Niantic Inc., Maker of 'Pokemon Go,' Raises $245 Million in New Funding

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John Hanke

Co-founder and CEO John Hanke discusses the new financing — led by venture capital and growth equity firm IVP, aXiomatic Gaming and Samsung Ventures — and future plans for the company's Pokemon app, possible competitive events and the upcoming 'Harry Potter' game.

Game developer Niantic, Inc. — the company behind the massively successful Pokemon Go mobile title — has raised $245 million in Series C financing led by venture capital and growth equity firm IVP, with additional strategic investment from aXiomatic Gaming, Battery Ventures, Causeway Media Partners, CRV and Samsung Ventures.

The new financing, unveiled Wednesday morning by Niantic, brings the company's valuation to nearly $4 billion. 

aXiomatic Gaming has previously invested in the growing business of e-sports. The company was one of a group of financial backers that made a nearly $1.25 billion investment in Fortnite makers Epic Games last October and also acquired controlling interest of e-sports league Team Liquid in September 2016.

"There is a lot of expertise there that we think will be helpful as we grow our business, which has this amazing live event component to it. It’s something we had a great year with [in] 2018 and we’re looking to grow in 2019," John Hanke, co-founder and CEO of Niantic, told The Hollywood Reporter of his partnership with aXiomatic.  

Such events held by Niantic included last July's Pokemon Go Fest in Chicago, which drew 21,000 gamers to the city's Lincoln Park.

"We have our own take on social gaming and live events, which is not e-sports in the sense that most people think of it," Hanke said of the potential for Niantic to move into the e-sports realm. "For our own flavor of events we’re looking at how we can expand those and grow those, and perhaps there may be some competitive element to those in the future but that’s not our primary focus."

In September, Niantic's Pokemon Go crossed the $2 billion revenue mark, just over two years after its initial release in July 2016. Profits are driven by the game's optional in-game microtransactions.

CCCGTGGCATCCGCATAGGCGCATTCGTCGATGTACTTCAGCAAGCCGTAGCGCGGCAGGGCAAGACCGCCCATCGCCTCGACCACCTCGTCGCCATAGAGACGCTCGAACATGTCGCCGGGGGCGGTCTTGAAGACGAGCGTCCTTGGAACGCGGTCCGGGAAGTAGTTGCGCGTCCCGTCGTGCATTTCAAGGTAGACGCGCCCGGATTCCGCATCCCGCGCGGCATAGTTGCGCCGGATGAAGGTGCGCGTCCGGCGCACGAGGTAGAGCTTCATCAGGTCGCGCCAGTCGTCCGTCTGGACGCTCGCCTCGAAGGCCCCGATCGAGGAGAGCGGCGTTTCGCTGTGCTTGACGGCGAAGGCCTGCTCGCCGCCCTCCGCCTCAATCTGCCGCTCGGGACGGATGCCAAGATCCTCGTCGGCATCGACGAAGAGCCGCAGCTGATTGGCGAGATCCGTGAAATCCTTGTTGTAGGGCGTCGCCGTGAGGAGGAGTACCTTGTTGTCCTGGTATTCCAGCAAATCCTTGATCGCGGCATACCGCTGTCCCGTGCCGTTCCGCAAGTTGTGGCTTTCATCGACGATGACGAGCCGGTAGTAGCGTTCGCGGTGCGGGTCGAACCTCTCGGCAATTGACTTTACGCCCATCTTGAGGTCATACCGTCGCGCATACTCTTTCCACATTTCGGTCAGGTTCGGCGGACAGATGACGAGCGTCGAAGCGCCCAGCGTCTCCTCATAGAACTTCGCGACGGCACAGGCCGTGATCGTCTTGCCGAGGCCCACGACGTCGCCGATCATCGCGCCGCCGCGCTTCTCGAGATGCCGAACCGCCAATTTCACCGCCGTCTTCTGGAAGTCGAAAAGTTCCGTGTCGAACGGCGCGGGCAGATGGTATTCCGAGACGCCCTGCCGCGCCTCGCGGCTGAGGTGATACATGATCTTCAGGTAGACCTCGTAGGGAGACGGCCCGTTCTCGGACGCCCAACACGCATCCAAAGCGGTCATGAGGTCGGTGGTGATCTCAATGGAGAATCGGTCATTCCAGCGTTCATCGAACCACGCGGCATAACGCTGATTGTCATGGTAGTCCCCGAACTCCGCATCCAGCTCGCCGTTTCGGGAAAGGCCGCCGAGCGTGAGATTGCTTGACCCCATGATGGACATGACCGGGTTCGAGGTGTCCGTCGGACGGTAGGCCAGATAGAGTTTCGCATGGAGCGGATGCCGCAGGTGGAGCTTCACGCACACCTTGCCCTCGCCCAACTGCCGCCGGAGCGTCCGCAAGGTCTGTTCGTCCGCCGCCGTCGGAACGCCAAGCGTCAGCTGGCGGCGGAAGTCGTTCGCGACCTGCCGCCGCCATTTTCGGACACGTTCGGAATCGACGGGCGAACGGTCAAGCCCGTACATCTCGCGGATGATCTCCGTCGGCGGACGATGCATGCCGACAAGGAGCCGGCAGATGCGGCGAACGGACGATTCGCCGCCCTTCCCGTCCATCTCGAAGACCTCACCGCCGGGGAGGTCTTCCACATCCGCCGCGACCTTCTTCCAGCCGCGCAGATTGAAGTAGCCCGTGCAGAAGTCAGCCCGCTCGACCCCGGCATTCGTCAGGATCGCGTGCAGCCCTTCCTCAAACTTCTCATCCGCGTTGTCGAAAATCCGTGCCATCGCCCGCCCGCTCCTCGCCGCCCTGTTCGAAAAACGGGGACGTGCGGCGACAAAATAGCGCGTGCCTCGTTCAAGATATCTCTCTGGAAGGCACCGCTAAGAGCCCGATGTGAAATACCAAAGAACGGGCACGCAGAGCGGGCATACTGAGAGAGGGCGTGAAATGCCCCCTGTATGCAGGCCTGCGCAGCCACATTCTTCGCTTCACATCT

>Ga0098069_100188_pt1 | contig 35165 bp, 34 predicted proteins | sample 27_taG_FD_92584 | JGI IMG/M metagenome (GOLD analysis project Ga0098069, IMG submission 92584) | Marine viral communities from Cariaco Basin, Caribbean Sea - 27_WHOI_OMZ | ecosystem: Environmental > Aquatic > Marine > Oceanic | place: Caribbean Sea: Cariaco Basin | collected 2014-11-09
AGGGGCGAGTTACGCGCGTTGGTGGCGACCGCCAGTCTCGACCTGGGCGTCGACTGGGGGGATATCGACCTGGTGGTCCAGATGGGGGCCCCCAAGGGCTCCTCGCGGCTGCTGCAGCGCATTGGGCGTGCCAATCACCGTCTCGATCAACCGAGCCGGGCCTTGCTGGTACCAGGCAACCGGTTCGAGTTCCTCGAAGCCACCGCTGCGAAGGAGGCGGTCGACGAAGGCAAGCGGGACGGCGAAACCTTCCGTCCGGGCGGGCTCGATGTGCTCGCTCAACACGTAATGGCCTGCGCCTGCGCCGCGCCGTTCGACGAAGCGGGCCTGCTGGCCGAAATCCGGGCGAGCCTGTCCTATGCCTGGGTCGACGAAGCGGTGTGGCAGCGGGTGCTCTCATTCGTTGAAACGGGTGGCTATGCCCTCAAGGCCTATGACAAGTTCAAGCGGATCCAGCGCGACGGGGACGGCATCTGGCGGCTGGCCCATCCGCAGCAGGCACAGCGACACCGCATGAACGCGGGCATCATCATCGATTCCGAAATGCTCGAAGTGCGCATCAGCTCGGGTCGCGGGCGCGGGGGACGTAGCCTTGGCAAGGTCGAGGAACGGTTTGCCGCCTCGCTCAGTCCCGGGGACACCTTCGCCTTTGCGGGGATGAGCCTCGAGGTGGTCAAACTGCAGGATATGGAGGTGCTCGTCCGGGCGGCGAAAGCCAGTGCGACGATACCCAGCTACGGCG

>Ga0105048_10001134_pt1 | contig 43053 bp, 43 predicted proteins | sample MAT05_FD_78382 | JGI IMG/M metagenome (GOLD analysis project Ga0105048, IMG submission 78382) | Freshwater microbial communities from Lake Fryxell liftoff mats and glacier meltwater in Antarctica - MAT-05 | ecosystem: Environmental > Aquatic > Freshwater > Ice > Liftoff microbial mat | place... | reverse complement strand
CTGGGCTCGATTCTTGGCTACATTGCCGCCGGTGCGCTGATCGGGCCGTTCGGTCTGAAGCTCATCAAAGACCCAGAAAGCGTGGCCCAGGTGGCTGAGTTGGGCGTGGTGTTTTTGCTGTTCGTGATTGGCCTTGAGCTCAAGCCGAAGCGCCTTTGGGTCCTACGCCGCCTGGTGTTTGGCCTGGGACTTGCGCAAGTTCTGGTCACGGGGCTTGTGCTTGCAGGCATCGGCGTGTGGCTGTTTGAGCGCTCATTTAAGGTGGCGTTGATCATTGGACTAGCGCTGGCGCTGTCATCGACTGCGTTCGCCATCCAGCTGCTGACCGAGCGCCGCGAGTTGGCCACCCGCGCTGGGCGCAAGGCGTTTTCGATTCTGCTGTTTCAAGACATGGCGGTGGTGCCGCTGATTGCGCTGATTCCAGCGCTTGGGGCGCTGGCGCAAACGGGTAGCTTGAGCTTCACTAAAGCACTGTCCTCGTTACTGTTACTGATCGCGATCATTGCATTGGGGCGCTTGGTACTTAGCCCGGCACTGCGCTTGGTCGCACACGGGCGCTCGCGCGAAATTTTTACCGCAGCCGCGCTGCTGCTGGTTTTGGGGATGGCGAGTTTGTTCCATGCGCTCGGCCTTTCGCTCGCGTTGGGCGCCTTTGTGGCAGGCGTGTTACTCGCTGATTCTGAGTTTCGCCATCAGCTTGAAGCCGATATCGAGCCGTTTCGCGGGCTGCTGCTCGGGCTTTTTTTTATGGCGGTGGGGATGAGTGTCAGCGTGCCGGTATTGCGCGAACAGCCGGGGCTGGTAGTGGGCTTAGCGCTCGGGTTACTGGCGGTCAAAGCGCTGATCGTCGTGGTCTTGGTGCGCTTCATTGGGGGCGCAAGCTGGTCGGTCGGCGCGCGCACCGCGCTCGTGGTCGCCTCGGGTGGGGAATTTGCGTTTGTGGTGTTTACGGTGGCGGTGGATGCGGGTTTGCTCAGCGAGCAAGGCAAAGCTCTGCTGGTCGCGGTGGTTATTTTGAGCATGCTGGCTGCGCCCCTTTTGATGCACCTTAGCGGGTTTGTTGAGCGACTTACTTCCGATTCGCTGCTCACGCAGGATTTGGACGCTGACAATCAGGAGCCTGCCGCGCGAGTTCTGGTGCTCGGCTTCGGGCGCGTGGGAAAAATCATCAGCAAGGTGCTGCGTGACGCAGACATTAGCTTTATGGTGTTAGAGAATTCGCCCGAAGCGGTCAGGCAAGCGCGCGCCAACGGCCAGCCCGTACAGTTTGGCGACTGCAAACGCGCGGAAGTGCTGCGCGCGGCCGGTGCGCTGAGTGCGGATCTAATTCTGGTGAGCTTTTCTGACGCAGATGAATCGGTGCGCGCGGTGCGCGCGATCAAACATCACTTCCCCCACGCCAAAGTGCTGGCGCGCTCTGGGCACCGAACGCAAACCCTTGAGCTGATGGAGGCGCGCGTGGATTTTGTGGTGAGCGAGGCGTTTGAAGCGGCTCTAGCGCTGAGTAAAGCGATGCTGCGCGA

"I would attribute Pokemon Go’s continued success to a really strong community reinforced by our live events," Hanke said. "By rolling out ongoing new features and by working with the community hosting these big events, it’s really kept things at a very high level in terms of user engagement."

As for future plans for the app, Hanke said, “We just completed our big launch in Q4, which was our trainer dueling feature, which lets people play one-on-one. We’re really excited to build around that this coming year. We’re looking to deploy some of the advanced AR technology that we showed off last summer. We have some work that will be making its way into Pokemon Go based on that technology.”

Niantic is currently working on its next mobile game, Harry Potter: Wizards Unite, with Warner Bros.' WB Games division. It's expected to launch sometime this year. Similar to Pokemon Go, Wizards Unite is a free-to-play AR game that interacts with the real world as players move around their actual surroundings.  

"Clearly it’s a big part of our plans for the year and I think it’s an exciting opportunity for investors," Hanke said of the upcoming game. 

Niantic will use its new capital to accelerate staffing for initiatives such as the Niantic Real World Platform, the engine that powers the company's current slate of titles that utilize AR into their gameplay. In December, the company invited developers to apply for the Niantic Beyond Reality Developer Contest, a competition that allows access to their engine and a prize pool of up to $1 million. Niantic also promised that the platform will eventually be made widely available to developers around the world.

"The whole idea behind the platform is to tap into small indie developers, creative teams out there who are going to have, I think, great ideas about how to build real-world games and help this new genre," Hanke said. "We are looking for games we can publish and that will expand our business."

Speaking to Niantic’s priorities between adapting well-known third-party IP like Pokemon and Harry Potter or developing their own titles, Hanke said, “We’re trying to strike a balance. We have some other projects based on equally huge blockbuster IP that we haven’t announced yet that are coming. But we’re also invested in creating new games and stories from scratch. That’s something that is near and dear to our hearts.”